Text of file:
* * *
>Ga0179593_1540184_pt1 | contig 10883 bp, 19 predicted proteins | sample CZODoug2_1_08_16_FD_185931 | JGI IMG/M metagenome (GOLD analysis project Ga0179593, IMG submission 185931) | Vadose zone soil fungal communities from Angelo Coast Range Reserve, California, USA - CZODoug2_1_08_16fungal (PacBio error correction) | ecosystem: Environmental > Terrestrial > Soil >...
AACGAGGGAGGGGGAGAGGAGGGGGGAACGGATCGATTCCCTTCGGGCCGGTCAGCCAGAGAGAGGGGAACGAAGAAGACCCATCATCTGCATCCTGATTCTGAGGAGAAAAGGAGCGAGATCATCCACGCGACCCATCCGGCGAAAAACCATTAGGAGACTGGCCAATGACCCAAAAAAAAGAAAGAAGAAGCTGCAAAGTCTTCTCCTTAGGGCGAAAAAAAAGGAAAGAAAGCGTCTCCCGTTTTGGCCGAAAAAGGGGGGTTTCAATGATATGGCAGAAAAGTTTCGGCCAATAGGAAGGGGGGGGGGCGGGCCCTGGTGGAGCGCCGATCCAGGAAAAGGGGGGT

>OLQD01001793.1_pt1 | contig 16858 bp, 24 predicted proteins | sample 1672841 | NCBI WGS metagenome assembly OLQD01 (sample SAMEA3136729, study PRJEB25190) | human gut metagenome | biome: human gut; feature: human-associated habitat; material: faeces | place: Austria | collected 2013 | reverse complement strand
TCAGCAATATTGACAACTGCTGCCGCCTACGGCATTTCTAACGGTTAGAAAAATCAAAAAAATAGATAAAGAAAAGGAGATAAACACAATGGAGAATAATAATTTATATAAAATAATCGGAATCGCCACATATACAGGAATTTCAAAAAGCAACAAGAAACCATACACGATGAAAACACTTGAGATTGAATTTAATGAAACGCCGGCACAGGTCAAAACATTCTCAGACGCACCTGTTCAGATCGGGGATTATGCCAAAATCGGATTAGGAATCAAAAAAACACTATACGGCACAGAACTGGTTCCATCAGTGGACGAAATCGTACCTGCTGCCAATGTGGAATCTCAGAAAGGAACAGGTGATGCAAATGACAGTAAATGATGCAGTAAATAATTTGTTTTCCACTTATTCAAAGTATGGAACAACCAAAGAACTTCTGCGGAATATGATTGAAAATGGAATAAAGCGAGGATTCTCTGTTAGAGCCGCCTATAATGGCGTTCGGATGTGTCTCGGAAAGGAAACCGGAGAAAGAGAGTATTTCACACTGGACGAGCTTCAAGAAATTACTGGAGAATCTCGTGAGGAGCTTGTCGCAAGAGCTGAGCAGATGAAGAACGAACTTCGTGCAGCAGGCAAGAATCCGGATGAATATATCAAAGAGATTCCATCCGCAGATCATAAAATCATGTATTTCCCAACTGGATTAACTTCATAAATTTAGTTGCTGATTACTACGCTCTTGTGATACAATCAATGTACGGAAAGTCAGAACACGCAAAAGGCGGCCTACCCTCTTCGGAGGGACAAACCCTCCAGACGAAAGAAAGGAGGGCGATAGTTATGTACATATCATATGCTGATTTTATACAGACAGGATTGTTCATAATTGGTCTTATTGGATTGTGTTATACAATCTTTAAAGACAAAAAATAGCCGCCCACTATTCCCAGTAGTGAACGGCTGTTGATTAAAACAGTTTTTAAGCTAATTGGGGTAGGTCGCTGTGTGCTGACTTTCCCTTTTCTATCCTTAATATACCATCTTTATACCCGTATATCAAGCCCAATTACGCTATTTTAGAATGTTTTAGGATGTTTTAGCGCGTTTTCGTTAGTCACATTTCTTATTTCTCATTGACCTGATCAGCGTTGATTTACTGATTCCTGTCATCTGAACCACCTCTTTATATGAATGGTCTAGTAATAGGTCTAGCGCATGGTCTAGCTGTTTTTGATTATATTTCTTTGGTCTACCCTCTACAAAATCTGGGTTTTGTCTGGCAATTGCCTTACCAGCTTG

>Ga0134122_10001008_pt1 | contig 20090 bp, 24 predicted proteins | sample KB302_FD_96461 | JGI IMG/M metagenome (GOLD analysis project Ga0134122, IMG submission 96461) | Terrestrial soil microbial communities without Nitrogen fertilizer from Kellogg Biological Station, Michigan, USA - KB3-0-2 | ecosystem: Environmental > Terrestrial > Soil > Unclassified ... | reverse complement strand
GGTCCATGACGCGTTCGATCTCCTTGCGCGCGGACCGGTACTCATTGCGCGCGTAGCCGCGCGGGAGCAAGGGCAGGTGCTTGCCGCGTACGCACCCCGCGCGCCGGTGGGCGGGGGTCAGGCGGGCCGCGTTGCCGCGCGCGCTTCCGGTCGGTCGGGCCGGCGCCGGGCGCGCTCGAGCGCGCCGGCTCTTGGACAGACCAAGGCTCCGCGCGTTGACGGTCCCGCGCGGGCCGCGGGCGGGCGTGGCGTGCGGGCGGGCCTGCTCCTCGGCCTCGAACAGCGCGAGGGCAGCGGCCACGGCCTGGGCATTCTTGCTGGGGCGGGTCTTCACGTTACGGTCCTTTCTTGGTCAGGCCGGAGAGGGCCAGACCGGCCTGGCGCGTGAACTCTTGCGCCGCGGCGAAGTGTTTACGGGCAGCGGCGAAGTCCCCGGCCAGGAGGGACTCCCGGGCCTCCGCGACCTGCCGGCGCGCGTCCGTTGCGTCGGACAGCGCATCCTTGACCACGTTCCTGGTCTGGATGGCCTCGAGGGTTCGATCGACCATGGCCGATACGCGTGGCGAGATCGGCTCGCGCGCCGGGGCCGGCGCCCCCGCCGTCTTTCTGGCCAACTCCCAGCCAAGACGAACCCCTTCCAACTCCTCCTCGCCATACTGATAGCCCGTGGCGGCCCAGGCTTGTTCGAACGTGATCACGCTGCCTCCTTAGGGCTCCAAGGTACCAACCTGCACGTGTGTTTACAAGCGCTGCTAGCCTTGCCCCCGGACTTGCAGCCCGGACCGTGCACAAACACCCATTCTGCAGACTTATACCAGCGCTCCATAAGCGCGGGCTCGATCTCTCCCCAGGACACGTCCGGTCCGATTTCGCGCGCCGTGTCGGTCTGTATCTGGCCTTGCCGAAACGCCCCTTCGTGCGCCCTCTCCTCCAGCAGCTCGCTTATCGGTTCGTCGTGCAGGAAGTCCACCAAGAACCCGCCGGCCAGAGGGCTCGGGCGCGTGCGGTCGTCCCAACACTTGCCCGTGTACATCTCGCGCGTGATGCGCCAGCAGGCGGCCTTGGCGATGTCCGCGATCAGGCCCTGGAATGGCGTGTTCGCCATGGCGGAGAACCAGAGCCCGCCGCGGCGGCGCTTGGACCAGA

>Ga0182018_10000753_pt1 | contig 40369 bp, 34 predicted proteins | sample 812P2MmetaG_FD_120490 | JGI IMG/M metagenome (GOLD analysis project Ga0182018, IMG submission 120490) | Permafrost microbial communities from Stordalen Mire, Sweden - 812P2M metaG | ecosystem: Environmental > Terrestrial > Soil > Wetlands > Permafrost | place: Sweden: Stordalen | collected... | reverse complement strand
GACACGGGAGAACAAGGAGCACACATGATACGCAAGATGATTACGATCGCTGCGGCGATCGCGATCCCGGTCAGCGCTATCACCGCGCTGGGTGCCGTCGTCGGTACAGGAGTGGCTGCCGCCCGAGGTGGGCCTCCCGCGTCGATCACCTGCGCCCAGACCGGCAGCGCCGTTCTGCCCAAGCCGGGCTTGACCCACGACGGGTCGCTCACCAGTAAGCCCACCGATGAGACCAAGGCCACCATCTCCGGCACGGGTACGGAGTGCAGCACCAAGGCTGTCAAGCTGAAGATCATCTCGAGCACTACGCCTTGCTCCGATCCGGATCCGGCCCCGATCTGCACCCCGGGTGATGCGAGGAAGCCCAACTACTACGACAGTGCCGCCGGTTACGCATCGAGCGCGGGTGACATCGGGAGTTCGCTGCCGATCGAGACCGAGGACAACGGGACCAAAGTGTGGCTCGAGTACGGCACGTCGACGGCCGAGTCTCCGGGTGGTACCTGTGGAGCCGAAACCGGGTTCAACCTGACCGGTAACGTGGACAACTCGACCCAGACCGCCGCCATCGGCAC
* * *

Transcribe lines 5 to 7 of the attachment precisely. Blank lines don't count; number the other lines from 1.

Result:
>Ga0134122_10001008_pt1 | contig 20090 bp, 24 predicted proteins | sample KB302_FD_96461 | JGI IMG/M metagenome (GOLD analysis project Ga0134122, IMG submission 96461) | Terrestrial soil microbial communities without Nitrogen fertilizer from Kellogg Biological Station, Michigan, USA - KB3-0-2 | ecosystem: Environmental > Terrestrial > Soil > Unclassified ... | reverse complement strand
GGTCCATGACGCGTTCGATCTCCTTGCGCGCGGACCGGTACTCATTGCGCGCGTAGCCGCGCGGGAGCAAGGGCAGGTGCTTGCCGCGTACGCACCCCGCGCGCCGGTGGGCGGGGGTCAGGCGGGCCGCGTTGCCGCGCGCGCTTCCGGTCGGTCGGGCCGGCGCCGGGCGCGCTCGAGCGCGCCGGCTCTTGGACAGACCAAGGCTCCGCGCGTTGACGGTCCCGCGCGGGCCGCGGGCGGGCGTGGCGTGCGGGCGGGCCTGCTCCTCGGCCTCGAACAGCGCGAGGGCAGCGGCCACGGCCTGGGCATTCTTGCTGGGGCGGGTCTTCACGTTACGGTCCTTTCTTGGTCAGGCCGGAGAGGGCCAGACCGGCCTGGCGCGTGAACTCTTGCGCCGCGGCGAAGTGTTTACGGGCAGCGGCGAAGTCCCCGGCCAGGAGGGACTCCCGGGCCTCCGCGACCTGCCGGCGCGCGTCCGTTGCGTCGGACAGCGCATCCTTGACCACGTTCCTGGTCTGGATGGCCTCGAGGGTTCGATCGACCATGGCCGATACGCGTGGCGAGATCGGCTCGCGCGCCGGGGCCGGCGCCCCCGCCGTCTTTCTGGCCAACTCCCAGCCAAGACGAACCCCTTCCAACTCCTCCTCGCCATACTGATAGCCCGTGGCGGCCCAGGCTTGTTCGAACGTGATCACGCTGCCTCCTTAGGGCTCCAAGGTACCAACCTGCACGTGTGTTTACAAGCGCTGCTAGCCTTGCCCCCGGACTTGCAGCCCGGACCGTGCACAAACACCCATTCTGCAGACTTATACCAGCGCTCCATAAGCGCGGGCTCGATCTCTCCCCAGGACACGTCCGGTCCGATTTCGCGCGCCGTGTCGGTCTGTATCTGGCCTTGCCGAAACGCCCCTTCGTGCGCCCTCTCCTCCAGCAGCTCGCTTATCGGTTCGTCGTGCAGGAAGTCCACCAAGAACCCGCCGGCCAGAGGGCTCGGGCGCGTGCGGTCGTCCCAACACTTGCCCGTGTACATCTCGCGCGTGATGCGCCAGCAGGCGGCCTTGGCGATGTCCGCGATCAGGCCCTGGAATGGCGTGTTCGCCATGGCGGAGAACCAGAGCCCGCCGCGGCGGCGCTTGGACCAGA

>Ga0182018_10000753_pt1 | contig 40369 bp, 34 predicted proteins | sample 812P2MmetaG_FD_120490 | JGI IMG/M metagenome (GOLD analysis project Ga0182018, IMG submission 120490) | Permafrost microbial communities from Stordalen Mire, Sweden - 812P2M metaG | ecosystem: Environmental > Terrestrial > Soil > Wetlands > Permafrost | place: Sweden: Stordalen | collected... | reverse complement strand